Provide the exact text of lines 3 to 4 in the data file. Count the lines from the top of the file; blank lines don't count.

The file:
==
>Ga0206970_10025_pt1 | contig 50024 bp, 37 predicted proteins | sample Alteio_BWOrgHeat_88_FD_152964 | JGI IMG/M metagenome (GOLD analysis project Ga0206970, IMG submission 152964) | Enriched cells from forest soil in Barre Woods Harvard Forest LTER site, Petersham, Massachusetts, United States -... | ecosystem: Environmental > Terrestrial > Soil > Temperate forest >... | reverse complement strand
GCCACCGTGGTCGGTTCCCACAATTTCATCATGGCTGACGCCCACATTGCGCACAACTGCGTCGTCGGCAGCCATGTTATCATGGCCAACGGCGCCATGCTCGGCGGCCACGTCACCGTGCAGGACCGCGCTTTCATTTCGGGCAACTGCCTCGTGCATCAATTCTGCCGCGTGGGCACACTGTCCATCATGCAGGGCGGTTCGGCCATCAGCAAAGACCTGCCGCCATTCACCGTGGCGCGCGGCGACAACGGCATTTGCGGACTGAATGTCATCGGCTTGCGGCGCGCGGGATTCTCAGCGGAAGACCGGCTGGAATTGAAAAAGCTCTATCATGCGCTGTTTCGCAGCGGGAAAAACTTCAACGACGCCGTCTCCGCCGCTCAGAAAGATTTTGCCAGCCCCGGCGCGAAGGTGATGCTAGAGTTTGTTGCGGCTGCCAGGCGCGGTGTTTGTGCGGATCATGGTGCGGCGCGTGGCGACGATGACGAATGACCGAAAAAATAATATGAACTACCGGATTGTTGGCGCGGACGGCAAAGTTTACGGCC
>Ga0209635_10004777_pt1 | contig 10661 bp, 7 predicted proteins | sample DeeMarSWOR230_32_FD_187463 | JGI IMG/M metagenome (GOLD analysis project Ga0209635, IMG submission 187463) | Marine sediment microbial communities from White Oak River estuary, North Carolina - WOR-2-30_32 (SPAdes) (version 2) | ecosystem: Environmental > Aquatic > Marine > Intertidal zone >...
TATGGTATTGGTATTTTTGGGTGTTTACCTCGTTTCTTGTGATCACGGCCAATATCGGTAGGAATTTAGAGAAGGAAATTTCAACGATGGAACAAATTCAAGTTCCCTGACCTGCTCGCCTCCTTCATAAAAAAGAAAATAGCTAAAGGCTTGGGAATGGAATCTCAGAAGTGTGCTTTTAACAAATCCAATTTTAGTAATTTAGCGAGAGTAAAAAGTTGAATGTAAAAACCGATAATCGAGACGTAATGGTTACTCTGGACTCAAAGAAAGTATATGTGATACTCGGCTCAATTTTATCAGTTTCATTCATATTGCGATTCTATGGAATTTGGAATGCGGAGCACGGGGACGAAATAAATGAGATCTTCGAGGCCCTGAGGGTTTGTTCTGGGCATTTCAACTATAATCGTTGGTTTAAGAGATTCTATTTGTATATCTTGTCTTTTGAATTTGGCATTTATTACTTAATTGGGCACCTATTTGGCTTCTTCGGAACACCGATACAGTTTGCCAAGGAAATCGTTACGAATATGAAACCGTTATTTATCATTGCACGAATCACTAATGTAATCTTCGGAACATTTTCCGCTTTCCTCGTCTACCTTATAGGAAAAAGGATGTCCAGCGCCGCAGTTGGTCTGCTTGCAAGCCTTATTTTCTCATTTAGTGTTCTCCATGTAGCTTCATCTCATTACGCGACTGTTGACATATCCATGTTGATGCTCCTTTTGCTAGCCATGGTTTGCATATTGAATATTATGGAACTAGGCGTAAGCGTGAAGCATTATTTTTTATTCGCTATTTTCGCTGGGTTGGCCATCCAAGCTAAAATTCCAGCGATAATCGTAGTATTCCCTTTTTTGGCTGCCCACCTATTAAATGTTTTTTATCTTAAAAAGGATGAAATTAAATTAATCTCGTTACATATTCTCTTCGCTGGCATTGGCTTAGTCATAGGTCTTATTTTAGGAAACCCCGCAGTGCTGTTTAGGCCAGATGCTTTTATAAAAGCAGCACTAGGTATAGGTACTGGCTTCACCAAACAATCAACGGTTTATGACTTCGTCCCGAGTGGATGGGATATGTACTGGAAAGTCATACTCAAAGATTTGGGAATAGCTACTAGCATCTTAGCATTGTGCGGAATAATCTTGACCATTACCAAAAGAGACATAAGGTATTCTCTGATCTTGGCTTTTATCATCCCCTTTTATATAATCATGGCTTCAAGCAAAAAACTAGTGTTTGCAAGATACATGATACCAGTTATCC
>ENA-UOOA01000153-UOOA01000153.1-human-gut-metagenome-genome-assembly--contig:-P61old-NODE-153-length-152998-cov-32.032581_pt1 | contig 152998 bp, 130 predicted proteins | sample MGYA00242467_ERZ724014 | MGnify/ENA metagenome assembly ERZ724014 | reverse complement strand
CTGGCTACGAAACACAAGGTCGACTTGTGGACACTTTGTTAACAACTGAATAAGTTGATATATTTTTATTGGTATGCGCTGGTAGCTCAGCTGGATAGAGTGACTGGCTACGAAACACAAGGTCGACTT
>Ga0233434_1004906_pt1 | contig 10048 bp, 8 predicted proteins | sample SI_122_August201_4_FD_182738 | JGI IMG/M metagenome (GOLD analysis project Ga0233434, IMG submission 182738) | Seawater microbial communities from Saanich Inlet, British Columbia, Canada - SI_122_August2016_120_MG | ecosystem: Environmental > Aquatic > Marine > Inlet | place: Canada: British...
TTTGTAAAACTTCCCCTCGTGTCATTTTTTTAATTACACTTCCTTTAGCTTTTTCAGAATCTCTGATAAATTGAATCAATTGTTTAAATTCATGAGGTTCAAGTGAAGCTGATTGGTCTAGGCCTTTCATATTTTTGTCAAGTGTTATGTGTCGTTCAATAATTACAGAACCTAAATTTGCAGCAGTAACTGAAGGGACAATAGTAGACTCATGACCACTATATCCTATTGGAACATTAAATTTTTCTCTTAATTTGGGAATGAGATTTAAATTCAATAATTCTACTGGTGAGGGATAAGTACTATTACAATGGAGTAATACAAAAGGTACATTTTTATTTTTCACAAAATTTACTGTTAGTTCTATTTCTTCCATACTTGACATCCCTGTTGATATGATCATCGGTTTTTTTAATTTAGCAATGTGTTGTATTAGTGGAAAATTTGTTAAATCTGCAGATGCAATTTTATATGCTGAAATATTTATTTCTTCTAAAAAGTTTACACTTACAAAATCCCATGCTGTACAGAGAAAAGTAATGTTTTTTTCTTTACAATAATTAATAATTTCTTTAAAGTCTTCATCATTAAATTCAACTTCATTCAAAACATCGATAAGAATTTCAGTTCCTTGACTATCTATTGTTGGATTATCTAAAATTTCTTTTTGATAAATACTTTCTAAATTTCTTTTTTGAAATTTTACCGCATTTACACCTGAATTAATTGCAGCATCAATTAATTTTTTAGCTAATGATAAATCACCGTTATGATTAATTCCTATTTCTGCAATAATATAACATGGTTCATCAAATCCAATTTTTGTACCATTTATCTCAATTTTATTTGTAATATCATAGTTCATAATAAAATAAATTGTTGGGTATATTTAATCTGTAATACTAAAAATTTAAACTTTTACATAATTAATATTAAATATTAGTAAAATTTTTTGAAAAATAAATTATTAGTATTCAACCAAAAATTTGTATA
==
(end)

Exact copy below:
>Ga0209635_10004777_pt1 | contig 10661 bp, 7 predicted proteins | sample DeeMarSWOR230_32_FD_187463 | JGI IMG/M metagenome (GOLD analysis project Ga0209635, IMG submission 187463) | Marine sediment microbial communities from White Oak River estuary, North Carolina - WOR-2-30_32 (SPAdes) (version 2) | ecosystem: Environmental > Aquatic > Marine > Intertidal zone >...
TATGGTATTGGTATTTTTGGGTGTTTACCTCGTTTCTTGTGATCACGGCCAATATCGGTAGGAATTTAGAGAAGGAAATTTCAACGATGGAACAAATTCAAGTTCCCTGACCTGCTCGCCTCCTTCATAAAAAAGAAAATAGCTAAAGGCTTGGGAATGGAATCTCAGAAGTGTGCTTTTAACAAATCCAATTTTAGTAATTTAGCGAGAGTAAAAAGTTGAATGTAAAAACCGATAATCGAGACGTAATGGTTACTCTGGACTCAAAGAAAGTATATGTGATACTCGGCTCAATTTTATCAGTTTCATTCATATTGCGATTCTATGGAATTTGGAATGCGGAGCACGGGGACGAAATAAATGAGATCTTCGAGGCCCTGAGGGTTTGTTCTGGGCATTTCAACTATAATCGTTGGTTTAAGAGATTCTATTTGTATATCTTGTCTTTTGAATTTGGCATTTATTACTTAATTGGGCACCTATTTGGCTTCTTCGGAACACCGATACAGTTTGCCAAGGAAATCGTTACGAATATGAAACCGTTATTTATCATTGCACGAATCACTAATGTAATCTTCGGAACATTTTCCGCTTTCCTCGTCTACCTTATAGGAAAAAGGATGTCCAGCGCCGCAGTTGGTCTGCTTGCAAGCCTTATTTTCTCATTTAGTGTTCTCCATGTAGCTTCATCTCATTACGCGACTGTTGACATATCCATGTTGATGCTCCTTTTGCTAGCCATGGTTTGCATATTGAATATTATGGAACTAGGCGTAAGCGTGAAGCATTATTTTTTATTCGCTATTTTCGCTGGGTTGGCCATCCAAGCTAAAATTCCAGCGATAATCGTAGTATTCCCTTTTTTGGCTGCCCACCTATTAAATGTTTTTTATCTTAAAAAGGATGAAATTAAATTAATCTCGTTACATATTCTCTTCGCTGGCATTGGCTTAGTCATAGGTCTTATTTTAGGAAACCCCGCAGTGCTGTTTAGGCCAGATGCTTTTATAAAAGCAGCACTAGGTATAGGTACTGGCTTCACCAAACAATCAACGGTTTATGACTTCGTCCCGAGTGGATGGGATATGTACTGGAAAGTCATACTCAAAGATTTGGGAATAGCTACTAGCATCTTAGCATTGTGCGGAATAATCTTGACCATTACCAAAAGAGACATAAGGTATTCTCTGATCTTGGCTTTTATCATCCCCTTTTATATAATCATGGCTTCAAGCAAAAAACTAGTGTTTGCAAGATACATGATACCAGTTATCC